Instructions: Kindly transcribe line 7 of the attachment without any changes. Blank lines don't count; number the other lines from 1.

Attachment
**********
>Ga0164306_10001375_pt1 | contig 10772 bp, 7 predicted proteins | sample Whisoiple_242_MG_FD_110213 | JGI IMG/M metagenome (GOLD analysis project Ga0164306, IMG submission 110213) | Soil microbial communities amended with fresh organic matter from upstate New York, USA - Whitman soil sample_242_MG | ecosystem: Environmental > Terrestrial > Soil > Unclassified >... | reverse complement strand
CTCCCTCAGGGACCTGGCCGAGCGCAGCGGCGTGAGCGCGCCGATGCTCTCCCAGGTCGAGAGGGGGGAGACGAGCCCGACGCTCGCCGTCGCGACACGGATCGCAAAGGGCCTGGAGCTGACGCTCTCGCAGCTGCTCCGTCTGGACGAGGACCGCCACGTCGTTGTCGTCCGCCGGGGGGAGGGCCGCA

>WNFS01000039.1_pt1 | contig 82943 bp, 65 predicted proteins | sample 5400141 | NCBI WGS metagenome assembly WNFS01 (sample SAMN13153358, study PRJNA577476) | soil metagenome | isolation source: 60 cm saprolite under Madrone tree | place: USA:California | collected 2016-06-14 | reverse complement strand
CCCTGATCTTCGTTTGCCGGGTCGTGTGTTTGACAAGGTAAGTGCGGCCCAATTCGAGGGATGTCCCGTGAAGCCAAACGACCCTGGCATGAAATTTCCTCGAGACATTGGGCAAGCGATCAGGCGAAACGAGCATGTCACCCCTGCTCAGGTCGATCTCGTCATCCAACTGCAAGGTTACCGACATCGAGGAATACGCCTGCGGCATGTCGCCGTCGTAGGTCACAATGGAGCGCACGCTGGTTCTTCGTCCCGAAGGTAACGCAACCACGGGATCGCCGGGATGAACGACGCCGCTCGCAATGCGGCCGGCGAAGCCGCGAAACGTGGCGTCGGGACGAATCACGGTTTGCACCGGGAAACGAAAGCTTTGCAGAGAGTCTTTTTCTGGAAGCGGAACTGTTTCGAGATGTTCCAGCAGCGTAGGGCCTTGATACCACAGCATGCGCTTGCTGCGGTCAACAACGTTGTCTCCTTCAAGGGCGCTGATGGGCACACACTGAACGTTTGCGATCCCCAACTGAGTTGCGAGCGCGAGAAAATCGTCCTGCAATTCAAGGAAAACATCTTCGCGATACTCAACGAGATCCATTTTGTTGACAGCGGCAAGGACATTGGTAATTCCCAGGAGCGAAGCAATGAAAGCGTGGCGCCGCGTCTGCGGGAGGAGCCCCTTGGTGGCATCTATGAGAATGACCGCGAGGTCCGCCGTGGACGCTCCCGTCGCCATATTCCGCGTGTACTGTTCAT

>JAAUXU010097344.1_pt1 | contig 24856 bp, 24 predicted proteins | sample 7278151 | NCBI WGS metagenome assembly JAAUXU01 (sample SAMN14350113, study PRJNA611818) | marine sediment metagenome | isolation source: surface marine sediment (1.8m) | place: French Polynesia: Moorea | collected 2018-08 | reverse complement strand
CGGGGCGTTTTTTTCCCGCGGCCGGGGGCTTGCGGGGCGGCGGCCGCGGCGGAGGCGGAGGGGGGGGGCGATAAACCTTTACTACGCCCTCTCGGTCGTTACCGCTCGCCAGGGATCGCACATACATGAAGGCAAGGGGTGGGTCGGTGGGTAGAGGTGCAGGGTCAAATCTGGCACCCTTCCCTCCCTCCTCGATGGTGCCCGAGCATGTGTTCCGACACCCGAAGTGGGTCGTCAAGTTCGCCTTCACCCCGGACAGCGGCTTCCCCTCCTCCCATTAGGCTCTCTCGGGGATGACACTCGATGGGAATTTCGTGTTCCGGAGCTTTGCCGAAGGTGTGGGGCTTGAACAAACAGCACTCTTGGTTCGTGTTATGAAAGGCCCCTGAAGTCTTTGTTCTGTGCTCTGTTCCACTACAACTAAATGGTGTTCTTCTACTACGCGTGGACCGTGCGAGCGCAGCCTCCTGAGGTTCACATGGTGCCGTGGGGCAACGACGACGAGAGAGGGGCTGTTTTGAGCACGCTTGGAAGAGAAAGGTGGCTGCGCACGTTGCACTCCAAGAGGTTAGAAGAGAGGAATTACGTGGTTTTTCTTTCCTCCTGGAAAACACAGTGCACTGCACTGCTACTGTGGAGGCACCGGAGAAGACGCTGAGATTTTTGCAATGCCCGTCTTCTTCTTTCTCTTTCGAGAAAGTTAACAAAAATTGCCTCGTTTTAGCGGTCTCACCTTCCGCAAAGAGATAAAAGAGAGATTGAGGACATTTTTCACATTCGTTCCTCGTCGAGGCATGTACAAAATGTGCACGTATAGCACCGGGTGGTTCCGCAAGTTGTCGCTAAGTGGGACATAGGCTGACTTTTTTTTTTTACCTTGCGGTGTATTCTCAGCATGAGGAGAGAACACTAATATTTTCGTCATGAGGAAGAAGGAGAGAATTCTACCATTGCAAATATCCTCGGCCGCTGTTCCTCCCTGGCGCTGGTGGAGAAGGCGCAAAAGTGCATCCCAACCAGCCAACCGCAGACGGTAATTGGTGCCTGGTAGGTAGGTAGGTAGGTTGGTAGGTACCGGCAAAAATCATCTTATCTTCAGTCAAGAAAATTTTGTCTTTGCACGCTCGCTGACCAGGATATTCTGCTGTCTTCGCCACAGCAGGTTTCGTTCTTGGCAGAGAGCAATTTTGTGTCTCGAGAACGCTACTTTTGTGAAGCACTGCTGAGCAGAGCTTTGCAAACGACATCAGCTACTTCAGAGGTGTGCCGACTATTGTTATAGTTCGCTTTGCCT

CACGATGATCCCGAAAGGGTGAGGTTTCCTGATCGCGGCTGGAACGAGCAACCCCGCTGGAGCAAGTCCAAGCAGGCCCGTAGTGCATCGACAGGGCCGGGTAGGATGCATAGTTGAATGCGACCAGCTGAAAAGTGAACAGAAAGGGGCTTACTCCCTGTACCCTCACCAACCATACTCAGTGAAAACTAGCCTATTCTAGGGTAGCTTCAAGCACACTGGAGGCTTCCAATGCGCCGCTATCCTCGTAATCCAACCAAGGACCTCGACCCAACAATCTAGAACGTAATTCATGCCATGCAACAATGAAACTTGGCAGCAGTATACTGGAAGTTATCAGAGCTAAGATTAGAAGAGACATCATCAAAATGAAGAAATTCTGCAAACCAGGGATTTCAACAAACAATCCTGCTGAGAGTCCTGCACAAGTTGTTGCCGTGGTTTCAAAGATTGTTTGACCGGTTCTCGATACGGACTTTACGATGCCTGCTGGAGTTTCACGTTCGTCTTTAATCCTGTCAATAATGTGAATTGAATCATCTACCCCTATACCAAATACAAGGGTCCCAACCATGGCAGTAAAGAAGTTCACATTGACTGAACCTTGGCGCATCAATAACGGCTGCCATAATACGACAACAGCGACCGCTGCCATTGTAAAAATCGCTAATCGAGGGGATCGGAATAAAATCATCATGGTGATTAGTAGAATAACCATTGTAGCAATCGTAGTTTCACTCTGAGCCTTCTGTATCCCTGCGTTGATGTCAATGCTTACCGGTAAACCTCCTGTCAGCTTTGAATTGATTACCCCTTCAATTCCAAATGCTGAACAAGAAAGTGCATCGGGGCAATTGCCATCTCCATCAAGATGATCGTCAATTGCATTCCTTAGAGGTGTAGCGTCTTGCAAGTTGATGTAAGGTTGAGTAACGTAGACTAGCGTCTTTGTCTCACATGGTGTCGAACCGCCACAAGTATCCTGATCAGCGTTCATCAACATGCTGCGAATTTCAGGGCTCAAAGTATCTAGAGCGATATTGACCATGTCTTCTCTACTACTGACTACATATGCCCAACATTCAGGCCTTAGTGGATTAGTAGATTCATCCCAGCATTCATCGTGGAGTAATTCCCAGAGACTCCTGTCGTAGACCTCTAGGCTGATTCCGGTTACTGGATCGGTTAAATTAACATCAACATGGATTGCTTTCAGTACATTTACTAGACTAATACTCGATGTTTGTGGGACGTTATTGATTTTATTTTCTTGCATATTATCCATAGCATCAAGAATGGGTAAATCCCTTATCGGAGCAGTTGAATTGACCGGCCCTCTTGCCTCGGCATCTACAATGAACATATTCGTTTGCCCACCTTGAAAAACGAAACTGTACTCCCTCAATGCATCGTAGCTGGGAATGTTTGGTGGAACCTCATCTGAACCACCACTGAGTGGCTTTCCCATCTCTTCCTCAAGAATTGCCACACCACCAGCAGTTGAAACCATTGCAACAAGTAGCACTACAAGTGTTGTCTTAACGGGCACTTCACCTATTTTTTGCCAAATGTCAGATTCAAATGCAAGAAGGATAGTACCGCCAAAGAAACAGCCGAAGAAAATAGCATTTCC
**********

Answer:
CACGATGATCCCGAAAGGGTGAGGTTTCCTGATCGCGGCTGGAACGAGCAACCCCGCTGGAGCAAGTCCAAGCAGGCCCGTAGTGCATCGACAGGGCCGGGTAGGATGCATAGTTGAATGCGACCAGCTGAAAAGTGAACAGAAAGGGGCTTACTCCCTGTACCCTCACCAACCATACTCAGTGAAAACTAGCCTATTCTAGGGTAGCTTCAAGCACACTGGAGGCTTCCAATGCGCCGCTATCCTCGTAATCCAACCAAGGACCTCGACCCAACAATCTAGAACGTAATTCATGCCATGCAACAATGAAACTTGGCAGCAGTATACTGGAAGTTATCAGAGCTAAGATTAGAAGAGACATCATCAAAATGAAGAAATTCTGCAAACCAGGGATTTCAACAAACAATCCTGCTGAGAGTCCTGCACAAGTTGTTGCCGTGGTTTCAAAGATTGTTTGACCGGTTCTCGATACGGACTTTACGATGCCTGCTGGAGTTTCACGTTCGTCTTTAATCCTGTCAATAATGTGAATTGAATCATCTACCCCTATACCAAATACAAGGGTCCCAACCATGGCAGTAAAGAAGTTCACATTGACTGAACCTTGGCGCATCAATAACGGCTGCCATAATACGACAACAGCGACCGCTGCCATTGTAAAAATCGCTAATCGAGGGGATCGGAATAAAATCATCATGGTGATTAGTAGAATAACCATTGTAGCAATCGTAGTTTCACTCTGAGCCTTCTGTATCCCTGCGTTGATGTCAATGCTTACCGGTAAACCTCCTGTCAGCTTTGAATTGATTACCCCTTCAATTCCAAATGCTGAACAAGAAAGTGCATCGGGGCAATTGCCATCTCCATCAAGATGATCGTCAATTGCATTCCTTAGAGGTGTAGCGTCTTGCAAGTTGATGTAAGGTTGAGTAACGTAGACTAGCGTCTTTGTCTCACATGGTGTCGAACCGCCACAAGTATCCTGATCAGCGTTCATCAACATGCTGCGAATTTCAGGGCTCAAAGTATCTAGAGCGATATTGACCATGTCTTCTCTACTACTGACTACATATGCCCAACATTCAGGCCTTAGTGGATTAGTAGATTCATCCCAGCATTCATCGTGGAGTAATTCCCAGAGACTCCTGTCGTAGACCTCTAGGCTGATTCCGGTTACTGGATCGGTTAAATTAACATCAACATGGATTGCTTTCAGTACATTTACTAGACTAATACTCGATGTTTGTGGGACGTTATTGATTTTATTTTCTTGCATATTATCCATAGCATCAAGAATGGGTAAATCCCTTATCGGAGCAGTTGAATTGACCGGCCCTCTTGCCTCGGCATCTACAATGAACATATTCGTTTGCCCACCTTGAAAAACGAAACTGTACTCCCTCAATGCATCGTAGCTGGGAATGTTTGGTGGAACCTCATCTGAACCACCACTGAGTGGCTTTCCCATCTCTTCCTCAAGAATTGCCACACCACCAGCAGTTGAAACCATTGCAACAAGTAGCACTACAAGTGTTGTCTTAACGGGCACTTCACCTATTTTTTGCCAAATGTCAGATTCAAATGCAAGAAGGATAGTACCGCCAAAGAAACAGCCGAAGAAAATAGCATTTCC